More on youth development and the 40 Developmental Assets needed by 12 to 18 year olds, as described by the Search Institute.
3) Sense of Purpose: where teens feel that “my life has a purpose.”
Stock your bookshelves with inspiring books about heroes who have made a difference with their lives. Biblical references and stories can be strong in this area.
Tell your teens about a time when you really messed up and learned from it.
Engage your youth in helping other people, thereby instilling in them a sense of healthy other-centered purpose or worth.
4) Positive View of Personal Future: where teens are optimistic about their personal future.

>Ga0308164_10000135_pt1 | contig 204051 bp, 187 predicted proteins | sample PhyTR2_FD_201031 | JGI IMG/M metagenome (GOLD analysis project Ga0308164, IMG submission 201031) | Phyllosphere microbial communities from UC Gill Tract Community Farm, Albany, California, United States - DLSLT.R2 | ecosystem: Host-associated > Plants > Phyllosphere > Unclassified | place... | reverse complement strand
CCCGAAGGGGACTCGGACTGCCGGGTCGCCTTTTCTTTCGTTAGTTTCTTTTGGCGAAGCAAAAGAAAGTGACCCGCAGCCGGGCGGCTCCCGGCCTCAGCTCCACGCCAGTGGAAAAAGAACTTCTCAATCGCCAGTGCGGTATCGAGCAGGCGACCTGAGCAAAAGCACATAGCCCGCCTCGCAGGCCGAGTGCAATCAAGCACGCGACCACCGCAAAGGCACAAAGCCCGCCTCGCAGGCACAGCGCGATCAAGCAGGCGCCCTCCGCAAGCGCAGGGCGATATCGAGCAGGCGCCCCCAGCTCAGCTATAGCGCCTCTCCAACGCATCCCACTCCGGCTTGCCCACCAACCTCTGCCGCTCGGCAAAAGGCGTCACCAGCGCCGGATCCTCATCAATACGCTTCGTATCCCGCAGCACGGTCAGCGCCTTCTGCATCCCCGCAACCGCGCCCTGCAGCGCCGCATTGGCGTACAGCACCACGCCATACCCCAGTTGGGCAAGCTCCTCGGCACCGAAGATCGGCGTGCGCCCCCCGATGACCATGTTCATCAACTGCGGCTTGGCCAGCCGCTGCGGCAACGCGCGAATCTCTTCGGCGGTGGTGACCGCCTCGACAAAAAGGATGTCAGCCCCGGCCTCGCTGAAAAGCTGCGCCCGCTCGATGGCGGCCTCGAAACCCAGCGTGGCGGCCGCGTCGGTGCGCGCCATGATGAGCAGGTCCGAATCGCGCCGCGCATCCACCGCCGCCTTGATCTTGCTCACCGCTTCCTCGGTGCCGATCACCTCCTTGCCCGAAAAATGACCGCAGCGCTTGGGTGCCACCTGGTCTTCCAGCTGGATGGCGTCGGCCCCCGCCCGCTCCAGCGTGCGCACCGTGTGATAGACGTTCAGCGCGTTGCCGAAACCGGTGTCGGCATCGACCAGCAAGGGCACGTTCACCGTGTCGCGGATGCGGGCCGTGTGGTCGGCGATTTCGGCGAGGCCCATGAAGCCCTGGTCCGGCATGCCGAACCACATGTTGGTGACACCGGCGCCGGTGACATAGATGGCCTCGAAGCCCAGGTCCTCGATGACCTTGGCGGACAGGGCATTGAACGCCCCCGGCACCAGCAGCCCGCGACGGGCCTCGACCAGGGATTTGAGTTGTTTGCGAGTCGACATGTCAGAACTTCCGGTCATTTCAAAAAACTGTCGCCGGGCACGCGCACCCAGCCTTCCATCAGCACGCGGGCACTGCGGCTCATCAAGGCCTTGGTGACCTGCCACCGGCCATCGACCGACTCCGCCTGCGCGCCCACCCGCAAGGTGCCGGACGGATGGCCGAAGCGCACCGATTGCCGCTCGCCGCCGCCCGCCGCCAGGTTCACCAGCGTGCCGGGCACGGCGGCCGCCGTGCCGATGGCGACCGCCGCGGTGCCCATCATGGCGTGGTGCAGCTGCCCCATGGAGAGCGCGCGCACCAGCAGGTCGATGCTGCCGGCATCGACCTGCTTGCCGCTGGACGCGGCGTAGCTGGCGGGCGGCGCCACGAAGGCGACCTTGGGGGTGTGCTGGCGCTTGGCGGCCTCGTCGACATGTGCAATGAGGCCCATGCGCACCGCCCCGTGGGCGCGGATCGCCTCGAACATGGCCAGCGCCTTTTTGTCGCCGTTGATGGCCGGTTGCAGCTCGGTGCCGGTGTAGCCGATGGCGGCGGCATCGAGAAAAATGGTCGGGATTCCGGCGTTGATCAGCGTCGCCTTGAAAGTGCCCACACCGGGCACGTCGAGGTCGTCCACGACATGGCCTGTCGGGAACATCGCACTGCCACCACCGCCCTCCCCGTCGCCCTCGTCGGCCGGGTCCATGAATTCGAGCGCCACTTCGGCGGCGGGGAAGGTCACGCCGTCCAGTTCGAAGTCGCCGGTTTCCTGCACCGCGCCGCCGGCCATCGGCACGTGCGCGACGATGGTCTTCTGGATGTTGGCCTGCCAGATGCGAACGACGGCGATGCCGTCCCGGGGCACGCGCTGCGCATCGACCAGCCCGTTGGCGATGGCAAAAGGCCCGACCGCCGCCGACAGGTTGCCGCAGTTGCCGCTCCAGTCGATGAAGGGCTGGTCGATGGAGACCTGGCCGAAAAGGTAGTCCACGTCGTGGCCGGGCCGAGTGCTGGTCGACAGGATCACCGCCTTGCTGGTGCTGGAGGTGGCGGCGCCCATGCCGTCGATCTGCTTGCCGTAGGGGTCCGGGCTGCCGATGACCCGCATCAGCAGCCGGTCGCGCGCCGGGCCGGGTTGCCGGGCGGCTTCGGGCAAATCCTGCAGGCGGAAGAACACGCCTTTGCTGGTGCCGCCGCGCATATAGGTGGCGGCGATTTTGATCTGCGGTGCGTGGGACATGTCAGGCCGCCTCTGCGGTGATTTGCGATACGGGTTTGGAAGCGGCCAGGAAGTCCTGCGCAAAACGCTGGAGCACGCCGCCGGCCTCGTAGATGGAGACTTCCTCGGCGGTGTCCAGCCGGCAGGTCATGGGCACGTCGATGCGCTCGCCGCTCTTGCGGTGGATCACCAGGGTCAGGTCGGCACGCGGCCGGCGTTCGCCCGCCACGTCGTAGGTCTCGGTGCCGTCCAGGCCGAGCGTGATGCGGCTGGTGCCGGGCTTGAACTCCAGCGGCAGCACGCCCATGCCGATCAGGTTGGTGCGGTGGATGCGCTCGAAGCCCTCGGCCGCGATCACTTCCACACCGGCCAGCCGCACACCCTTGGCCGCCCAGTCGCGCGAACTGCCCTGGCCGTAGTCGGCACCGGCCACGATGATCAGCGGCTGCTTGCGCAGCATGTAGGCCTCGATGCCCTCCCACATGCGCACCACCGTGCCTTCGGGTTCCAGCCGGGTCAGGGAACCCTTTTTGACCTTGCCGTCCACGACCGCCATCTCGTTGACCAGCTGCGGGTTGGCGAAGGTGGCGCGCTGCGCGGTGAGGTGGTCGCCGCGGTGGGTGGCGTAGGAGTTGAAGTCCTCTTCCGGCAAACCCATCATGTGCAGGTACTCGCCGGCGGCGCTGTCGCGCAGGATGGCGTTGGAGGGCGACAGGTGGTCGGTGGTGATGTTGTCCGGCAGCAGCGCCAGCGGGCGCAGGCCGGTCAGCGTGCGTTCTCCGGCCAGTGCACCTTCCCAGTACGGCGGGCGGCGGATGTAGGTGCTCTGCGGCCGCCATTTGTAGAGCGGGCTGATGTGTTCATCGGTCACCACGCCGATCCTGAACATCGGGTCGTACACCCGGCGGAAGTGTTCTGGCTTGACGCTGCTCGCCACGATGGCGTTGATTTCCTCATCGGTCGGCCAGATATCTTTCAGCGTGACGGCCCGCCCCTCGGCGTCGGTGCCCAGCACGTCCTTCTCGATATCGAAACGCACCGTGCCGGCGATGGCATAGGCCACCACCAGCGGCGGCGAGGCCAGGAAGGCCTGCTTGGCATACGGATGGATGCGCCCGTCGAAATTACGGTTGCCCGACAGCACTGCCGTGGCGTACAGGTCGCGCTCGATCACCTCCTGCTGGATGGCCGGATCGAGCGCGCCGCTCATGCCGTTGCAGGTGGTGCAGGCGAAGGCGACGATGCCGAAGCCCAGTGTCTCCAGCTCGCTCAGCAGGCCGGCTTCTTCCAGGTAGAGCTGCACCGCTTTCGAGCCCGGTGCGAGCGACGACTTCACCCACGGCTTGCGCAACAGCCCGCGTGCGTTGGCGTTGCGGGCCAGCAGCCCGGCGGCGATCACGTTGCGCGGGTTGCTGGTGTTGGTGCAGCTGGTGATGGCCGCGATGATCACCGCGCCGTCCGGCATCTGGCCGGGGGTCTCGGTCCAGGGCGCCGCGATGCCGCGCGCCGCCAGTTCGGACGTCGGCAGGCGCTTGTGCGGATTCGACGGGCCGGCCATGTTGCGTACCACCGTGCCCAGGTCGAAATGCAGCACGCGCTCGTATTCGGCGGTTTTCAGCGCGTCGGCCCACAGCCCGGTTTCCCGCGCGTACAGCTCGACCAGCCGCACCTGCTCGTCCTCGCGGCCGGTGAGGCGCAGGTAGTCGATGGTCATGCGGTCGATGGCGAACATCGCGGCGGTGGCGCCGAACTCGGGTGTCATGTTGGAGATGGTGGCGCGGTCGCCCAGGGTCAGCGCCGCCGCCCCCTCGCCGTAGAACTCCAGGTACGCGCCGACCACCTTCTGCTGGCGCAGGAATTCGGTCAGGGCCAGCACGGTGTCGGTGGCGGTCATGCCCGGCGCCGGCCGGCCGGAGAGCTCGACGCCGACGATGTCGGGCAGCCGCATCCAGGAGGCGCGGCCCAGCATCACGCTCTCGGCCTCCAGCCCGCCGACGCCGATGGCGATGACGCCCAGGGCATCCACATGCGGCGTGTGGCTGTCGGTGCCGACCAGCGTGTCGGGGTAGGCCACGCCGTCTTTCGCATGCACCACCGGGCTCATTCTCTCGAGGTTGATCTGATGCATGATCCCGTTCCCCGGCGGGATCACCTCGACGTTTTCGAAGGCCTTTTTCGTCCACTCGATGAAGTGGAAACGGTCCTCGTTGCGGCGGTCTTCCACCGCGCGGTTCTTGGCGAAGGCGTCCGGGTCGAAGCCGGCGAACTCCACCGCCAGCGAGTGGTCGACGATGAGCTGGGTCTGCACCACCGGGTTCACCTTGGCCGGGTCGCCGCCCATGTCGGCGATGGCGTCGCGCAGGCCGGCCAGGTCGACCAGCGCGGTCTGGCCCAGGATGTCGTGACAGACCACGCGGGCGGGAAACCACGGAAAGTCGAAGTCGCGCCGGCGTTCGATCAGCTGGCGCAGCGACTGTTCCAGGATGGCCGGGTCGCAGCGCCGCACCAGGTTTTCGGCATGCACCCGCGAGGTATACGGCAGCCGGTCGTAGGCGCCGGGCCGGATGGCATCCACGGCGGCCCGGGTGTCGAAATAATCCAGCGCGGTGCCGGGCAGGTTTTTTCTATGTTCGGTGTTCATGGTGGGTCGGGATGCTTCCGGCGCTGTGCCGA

Encourage your teens to spend time in their high school guidance office, reading through career and college planning materials.
Talk to your teenagers about how they feel about themselves and what they envision for their future.
Help them pinpoint their areas of deep interest, and then find potential careers that incorporate those interests. For example, if your teen is passionate about animals, encourage them to consider education or career paths that involve animals when they considers post-high school opportunities.
Ask your kids about their goals and dreams. Help them think about the resources (financial and otherwise) they will need to make these goals a reality.